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Goldman Investing In Crypto Firms In Wake Of FTX Crisis

 |  December 6, 2022

Goldman Sachs is looking to buy cryptocurrency companies as the sector reels from FTX’s collapse

The fall of that crypto exchange last month has underlined the need for more trusted players in the industry and has given big banks a chance to find new business, Mathew McDermott, Goldman’s head of digital assets, told Reuters in an interview published Tuesday (Dec. 6).

“We do see some really interesting opportunities, priced much more sensibly,” he said. McDermott told the news outlet his bank was doing due diligence on several crypto companies it wanted to purchase or invest in, without offering further details.

FTX sought Chapter 11 protection last month following a collapse that has continued to spiral outward, opening up regulatory investigations and leading other companies to bankruptcy or to hold off on going public.

“It’s definitely set the market back in terms of sentiment, there’s absolutely no doubt of that,” McDermott said. “FTX was a poster child in many parts of the ecosystem. But to reiterate, the underlying technology continues to perform.”

Read more: Goldman Sachs & Commerzbank Take New Steps Towards Crypto

PYMNTS argued as much last week in our look at the future of cryptocurrency as a payment method in the aftermath of FTX’s downfall.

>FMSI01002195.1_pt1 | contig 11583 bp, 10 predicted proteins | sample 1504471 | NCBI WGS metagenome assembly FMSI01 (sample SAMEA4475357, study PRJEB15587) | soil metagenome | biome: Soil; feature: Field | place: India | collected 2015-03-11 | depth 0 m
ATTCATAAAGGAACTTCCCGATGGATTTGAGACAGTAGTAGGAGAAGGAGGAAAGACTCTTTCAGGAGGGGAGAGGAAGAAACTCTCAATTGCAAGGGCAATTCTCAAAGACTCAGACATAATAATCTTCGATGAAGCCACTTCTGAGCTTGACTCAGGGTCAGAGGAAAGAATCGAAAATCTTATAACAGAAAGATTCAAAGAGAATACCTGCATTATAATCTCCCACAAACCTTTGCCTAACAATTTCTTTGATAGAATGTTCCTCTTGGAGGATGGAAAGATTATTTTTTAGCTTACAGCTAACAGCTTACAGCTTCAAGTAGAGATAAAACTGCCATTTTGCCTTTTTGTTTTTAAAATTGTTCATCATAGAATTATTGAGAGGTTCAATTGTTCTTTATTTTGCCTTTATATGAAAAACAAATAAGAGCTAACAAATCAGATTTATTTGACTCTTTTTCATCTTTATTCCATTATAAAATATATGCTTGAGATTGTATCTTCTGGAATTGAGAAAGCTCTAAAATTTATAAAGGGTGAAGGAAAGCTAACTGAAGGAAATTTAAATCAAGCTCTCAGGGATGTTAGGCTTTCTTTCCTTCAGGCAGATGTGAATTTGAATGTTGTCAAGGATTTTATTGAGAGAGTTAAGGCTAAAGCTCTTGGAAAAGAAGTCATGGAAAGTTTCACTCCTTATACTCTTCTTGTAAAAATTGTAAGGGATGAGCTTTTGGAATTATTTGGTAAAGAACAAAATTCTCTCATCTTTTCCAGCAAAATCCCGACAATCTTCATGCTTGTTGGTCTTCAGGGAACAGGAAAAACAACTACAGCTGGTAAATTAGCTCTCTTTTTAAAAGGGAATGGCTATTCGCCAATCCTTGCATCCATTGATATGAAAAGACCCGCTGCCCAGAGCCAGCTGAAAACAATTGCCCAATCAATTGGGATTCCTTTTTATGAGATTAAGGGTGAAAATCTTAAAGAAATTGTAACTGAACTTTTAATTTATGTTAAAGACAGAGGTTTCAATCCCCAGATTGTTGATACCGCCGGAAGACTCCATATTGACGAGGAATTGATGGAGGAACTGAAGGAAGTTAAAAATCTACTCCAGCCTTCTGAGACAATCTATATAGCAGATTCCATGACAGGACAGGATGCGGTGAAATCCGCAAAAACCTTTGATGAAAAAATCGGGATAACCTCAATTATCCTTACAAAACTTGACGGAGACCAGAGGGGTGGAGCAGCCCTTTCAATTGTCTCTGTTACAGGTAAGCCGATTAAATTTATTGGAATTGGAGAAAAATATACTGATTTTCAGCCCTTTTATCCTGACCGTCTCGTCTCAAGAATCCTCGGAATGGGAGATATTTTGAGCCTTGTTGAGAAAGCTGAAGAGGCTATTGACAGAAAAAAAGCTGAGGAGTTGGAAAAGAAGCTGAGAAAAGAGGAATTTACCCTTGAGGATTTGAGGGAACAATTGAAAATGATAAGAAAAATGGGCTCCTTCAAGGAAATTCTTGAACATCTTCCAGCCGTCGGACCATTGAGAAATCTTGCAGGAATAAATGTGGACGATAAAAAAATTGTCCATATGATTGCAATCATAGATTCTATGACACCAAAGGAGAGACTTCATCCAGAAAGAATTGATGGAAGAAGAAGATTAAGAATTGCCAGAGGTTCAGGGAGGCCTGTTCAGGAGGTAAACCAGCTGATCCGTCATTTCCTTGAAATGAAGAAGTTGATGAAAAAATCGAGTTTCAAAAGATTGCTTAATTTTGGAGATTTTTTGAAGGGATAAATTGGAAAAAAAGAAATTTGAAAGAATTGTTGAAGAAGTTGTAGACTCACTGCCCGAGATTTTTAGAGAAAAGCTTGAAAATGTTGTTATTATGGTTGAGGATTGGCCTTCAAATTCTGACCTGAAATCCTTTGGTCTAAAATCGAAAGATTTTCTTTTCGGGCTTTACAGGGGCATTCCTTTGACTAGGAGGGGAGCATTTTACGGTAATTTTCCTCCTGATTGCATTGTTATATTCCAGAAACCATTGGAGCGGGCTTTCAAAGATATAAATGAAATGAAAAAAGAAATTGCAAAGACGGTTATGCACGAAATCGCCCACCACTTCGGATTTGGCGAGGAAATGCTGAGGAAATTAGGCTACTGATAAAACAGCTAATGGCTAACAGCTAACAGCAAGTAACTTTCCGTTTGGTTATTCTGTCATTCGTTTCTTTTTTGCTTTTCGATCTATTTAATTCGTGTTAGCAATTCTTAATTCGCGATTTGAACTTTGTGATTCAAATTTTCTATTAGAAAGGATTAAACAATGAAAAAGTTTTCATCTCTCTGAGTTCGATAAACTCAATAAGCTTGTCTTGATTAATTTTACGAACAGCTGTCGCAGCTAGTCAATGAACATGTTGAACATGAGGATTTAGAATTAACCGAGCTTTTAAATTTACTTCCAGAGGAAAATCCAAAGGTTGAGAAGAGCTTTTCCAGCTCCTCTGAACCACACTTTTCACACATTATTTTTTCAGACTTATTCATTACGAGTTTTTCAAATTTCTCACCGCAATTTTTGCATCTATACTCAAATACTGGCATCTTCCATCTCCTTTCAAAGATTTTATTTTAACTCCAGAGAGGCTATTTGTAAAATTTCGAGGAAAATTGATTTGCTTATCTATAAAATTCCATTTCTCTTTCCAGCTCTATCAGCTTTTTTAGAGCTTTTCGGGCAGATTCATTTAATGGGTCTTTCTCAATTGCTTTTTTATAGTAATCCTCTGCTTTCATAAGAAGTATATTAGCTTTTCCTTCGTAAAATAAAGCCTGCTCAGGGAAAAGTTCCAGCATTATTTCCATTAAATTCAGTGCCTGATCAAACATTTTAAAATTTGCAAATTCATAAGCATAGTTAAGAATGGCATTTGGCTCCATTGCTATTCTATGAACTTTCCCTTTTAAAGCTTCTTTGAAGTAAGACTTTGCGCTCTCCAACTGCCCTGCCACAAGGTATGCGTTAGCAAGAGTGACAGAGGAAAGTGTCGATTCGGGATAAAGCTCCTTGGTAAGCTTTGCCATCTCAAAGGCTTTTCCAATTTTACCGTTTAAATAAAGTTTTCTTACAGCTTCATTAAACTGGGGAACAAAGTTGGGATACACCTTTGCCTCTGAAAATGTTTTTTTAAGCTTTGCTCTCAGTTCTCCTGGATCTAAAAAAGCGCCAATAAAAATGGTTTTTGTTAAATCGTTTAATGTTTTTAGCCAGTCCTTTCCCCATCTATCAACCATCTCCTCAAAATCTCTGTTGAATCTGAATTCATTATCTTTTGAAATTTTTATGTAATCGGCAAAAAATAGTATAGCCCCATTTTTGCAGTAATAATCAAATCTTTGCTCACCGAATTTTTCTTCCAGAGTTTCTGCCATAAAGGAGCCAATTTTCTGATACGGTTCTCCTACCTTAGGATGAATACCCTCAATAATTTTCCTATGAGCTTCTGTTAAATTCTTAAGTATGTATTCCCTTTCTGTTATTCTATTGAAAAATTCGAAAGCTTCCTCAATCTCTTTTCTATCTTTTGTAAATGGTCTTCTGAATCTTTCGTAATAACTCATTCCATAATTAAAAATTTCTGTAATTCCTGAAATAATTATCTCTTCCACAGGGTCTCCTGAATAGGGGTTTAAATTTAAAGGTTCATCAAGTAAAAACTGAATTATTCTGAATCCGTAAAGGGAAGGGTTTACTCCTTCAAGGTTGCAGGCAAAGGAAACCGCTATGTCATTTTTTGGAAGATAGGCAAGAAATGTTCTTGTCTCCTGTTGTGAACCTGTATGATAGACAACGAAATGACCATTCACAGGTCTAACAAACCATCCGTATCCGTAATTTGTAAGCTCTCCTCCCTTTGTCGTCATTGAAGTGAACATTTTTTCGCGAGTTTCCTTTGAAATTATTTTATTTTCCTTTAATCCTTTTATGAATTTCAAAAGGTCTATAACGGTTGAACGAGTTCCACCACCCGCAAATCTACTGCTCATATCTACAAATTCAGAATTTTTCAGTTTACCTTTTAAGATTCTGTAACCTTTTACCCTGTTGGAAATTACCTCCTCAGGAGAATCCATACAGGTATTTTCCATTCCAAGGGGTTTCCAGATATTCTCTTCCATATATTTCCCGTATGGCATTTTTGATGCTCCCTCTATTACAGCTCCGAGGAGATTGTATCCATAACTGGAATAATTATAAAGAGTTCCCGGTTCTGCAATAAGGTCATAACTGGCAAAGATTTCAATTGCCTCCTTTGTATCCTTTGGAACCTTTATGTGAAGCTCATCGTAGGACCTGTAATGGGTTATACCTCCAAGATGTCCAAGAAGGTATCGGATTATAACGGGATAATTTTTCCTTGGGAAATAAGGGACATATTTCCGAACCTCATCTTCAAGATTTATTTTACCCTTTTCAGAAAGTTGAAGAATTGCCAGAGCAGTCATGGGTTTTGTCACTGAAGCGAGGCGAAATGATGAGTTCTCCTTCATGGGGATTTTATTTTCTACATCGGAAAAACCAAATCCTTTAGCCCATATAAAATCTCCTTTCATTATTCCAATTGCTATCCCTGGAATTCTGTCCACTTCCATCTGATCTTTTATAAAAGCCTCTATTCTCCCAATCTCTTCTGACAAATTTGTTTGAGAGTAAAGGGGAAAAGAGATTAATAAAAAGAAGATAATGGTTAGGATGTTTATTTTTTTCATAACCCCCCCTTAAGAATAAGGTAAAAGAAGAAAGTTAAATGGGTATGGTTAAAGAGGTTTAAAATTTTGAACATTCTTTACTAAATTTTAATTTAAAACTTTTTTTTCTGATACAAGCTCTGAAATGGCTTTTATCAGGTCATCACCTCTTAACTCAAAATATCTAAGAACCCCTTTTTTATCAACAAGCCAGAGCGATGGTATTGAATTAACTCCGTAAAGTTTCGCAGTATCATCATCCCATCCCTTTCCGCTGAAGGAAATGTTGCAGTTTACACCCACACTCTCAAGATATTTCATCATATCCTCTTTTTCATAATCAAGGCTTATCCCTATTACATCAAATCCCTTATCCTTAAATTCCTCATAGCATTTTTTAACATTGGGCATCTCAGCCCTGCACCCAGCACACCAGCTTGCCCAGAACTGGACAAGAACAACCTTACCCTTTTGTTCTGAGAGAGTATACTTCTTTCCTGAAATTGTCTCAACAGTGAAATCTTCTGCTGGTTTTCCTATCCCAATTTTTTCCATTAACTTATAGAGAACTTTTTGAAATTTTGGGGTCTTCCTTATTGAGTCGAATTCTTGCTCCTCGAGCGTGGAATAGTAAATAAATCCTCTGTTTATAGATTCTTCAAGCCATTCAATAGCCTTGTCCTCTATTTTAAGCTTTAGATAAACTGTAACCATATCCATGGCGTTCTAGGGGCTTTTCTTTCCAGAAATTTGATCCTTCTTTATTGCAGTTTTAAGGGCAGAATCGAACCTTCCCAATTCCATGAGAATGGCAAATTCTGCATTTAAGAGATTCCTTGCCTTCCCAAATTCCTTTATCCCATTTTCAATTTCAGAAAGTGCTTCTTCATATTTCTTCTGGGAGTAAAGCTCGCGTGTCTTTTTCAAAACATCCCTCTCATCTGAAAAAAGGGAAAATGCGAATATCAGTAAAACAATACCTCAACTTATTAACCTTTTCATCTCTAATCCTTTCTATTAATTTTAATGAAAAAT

“It bears repeating that FTX is not, by any means, a direct stand-in for crypto, and it is unfair to paint the entire industry with the scarlet letter of the exchange’s failure,” we wrote.

“Despite the echo chamber of negative headlines surrounding crypto, the Web3-grounded currency solution is still viewed as an important and emergent, bleeding-edge space — particularly within commerce.”

And experts we’ve spoken with have argued that the problems at FTX had more to do with a lack of oversight at the company and financial wrongdoing.

“In this case, it wasn’t a crypto failure. It was a very old-fashioned fraud… The exchange failed due to stealing and lying. And we already have laws against that,” Hanna Halaburda, associate professor at NYU Stern School of Business, said in an interview with PYMNTS last month.